Watch Disney Transmit Sound Through Human Touch

Imagine if you could simply touch someone’s ear to make them hear something. A new project out of Disney Research makes it possible.

We hear with our ears, and we feel with our hands. They’re the simple facts of being human, nature’s workflows for creating and experiencing stimulus.


But now, Disney Research has crossed these wires in a project called Ishin-Den-Shin (a Japanese expression for communicating through an unspoken mutual understanding). Developed by Olivier Bau, Ivan Poupyrev, and Yuri Suzuki, the system allows you to speak into a microphone, send this sound as electricity through your body, touch your finger to a friend’s ear, and allow them to hear through touch. And since it’s just electricity, you can even have someone chained in the middle of the sender and receiver.


Truth be told, the physical process at work isn’t all that complicated. In fact, Disney has simply turned the body into an electrostatic speaker. (The finger provides the electrical impulse, and the ear is the diaphragm converting that impulse into sound.) Because of that simplicity, the system was built in just a few weeks, using equipment and science from other Disney Research projects–projects that have created other UI feats by passing current through the human body, from creating iPads that can recognize their user to adding multitouch surfaces to plant life and giving dumb objects a new level of smart tactile feedback.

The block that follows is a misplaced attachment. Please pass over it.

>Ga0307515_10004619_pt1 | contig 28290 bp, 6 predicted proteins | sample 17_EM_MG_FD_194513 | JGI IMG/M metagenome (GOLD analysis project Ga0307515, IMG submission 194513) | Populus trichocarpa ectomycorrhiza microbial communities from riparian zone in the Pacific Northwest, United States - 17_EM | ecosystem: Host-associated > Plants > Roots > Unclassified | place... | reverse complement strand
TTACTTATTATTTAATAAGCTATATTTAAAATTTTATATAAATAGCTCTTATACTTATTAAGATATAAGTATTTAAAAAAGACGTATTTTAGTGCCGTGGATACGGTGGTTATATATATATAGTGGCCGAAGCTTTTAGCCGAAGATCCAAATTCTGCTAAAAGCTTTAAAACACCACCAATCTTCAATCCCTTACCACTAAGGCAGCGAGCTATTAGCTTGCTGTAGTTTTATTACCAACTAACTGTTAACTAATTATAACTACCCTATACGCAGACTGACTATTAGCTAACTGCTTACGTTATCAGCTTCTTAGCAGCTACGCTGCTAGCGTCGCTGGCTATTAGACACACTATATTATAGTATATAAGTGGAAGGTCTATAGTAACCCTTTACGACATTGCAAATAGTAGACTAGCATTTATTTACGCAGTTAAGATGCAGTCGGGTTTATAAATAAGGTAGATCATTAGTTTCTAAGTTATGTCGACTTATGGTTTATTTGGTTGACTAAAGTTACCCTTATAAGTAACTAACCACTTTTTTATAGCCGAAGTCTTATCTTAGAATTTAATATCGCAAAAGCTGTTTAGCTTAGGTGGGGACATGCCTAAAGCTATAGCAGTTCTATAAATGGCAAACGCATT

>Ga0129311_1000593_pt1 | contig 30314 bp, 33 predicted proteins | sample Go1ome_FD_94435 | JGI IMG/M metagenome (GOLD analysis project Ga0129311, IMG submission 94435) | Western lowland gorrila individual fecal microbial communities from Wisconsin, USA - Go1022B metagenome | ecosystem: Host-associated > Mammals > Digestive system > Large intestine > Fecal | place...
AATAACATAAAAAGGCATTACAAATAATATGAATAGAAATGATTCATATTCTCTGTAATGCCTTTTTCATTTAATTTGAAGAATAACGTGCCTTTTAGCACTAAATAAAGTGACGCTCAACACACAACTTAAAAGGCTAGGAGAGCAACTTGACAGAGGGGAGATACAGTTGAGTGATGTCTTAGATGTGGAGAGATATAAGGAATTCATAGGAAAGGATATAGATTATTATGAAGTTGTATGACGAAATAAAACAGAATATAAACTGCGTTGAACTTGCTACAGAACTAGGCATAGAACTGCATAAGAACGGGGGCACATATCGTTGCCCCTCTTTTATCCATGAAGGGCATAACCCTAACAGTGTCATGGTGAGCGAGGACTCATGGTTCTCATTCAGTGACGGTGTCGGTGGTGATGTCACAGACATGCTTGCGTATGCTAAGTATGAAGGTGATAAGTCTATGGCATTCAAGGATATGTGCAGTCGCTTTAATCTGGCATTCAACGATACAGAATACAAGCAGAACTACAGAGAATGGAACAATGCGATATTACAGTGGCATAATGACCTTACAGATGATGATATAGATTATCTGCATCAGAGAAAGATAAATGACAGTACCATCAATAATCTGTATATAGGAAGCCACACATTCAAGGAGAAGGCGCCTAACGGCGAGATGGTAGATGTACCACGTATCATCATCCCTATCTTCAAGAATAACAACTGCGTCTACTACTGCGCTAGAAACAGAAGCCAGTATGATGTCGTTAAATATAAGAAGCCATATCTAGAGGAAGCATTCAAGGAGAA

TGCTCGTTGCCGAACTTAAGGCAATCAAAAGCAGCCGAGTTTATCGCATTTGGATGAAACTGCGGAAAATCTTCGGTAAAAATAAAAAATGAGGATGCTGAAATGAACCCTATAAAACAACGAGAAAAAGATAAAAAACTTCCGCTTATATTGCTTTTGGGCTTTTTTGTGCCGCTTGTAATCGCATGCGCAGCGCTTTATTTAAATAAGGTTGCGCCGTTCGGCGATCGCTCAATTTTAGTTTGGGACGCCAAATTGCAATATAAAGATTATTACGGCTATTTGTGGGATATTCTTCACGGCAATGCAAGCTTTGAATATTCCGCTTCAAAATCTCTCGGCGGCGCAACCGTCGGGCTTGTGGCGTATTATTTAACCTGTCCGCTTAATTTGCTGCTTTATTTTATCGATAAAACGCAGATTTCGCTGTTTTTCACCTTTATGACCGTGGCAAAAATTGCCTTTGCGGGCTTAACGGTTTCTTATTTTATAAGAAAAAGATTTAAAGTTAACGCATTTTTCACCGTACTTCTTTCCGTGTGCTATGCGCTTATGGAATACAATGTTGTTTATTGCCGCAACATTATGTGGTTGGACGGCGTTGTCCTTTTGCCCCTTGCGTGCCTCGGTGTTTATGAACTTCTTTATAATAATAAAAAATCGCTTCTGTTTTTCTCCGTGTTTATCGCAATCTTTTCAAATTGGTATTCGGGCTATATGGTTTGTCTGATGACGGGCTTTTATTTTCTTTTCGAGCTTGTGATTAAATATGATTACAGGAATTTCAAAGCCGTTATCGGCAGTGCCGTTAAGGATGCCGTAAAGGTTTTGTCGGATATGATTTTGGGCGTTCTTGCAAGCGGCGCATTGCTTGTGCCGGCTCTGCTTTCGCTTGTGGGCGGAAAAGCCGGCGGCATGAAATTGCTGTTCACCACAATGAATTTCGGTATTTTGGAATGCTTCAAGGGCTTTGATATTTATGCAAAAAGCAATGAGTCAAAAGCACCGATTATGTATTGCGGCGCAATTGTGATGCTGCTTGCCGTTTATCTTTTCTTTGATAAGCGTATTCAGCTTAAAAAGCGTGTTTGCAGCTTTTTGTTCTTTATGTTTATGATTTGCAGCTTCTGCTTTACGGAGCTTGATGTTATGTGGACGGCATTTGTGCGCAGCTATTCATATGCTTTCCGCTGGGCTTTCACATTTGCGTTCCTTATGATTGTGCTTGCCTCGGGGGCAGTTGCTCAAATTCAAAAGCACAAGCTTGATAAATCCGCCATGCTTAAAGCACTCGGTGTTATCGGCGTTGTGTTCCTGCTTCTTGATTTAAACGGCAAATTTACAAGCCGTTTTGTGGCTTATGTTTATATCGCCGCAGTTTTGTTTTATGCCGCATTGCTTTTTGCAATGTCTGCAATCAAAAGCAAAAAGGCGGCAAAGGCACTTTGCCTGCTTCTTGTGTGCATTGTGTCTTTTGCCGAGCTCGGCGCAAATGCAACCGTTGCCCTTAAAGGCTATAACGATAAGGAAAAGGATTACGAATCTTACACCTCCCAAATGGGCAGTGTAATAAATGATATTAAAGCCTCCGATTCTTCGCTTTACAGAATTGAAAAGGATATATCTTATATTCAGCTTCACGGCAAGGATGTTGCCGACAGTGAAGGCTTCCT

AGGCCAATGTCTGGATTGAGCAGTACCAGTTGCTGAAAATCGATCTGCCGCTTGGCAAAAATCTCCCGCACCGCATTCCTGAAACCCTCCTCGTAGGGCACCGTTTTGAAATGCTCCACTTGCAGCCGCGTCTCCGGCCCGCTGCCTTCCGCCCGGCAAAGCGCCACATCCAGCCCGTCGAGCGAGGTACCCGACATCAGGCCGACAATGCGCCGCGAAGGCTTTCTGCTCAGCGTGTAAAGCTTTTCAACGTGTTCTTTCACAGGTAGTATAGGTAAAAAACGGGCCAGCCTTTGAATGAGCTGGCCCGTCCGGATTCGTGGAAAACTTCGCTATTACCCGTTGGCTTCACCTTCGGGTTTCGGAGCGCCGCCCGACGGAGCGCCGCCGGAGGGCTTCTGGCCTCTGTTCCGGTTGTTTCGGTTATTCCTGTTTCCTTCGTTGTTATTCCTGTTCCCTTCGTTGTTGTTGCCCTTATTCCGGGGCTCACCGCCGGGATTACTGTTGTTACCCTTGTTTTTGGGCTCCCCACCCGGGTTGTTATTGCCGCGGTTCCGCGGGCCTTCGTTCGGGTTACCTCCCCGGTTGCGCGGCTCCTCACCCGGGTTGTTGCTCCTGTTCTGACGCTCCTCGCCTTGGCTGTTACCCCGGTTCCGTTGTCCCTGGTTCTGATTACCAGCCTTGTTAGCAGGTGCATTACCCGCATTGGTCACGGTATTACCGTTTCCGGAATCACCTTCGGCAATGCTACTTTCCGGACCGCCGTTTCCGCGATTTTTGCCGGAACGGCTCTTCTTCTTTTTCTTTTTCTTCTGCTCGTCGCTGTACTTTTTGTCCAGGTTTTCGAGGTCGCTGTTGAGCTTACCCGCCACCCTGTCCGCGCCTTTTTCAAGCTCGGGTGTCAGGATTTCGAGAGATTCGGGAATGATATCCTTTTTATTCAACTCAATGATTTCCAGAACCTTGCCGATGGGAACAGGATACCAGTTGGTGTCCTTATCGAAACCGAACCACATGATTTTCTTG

“It originated and developed as a playful, open exploration of technology, intimacy, and communication,” Poupyrev tells Co.Design. “It is more of an art project; we never expected it to become so serious.”

But then Ishin-Den-Shin received a prize at ARS Electronica PRIX, and suddenly designers and media artists began demanding applications from the Disney team. “So we are working on them, but they will come later,” Poupyrev says.

No doubt, it seems that Disney Research has been a bit surprised by the response to this particular project, when so many of their other inventions seem more immediately marketable. (For instance, the system’s sound quality is described as “pretty good” for mid-range frequencies but not very effective beyond that.) Still, it’s easy to see the project’s appeal. Whether or not Ishin-Den-Shin will make its way into my next cellphone, its core principle of opening new pathways of communication through existing human gestures–of connecting to technology through our unfettered bodies rather than screens–is incredibly alluring. It reminds me of that old, wonderfully humanistic AT&T slogan: Reach out and touch someone.


About the author

Mark Wilson is a senior writer at Fast Company. He started, a simple way to give back every day.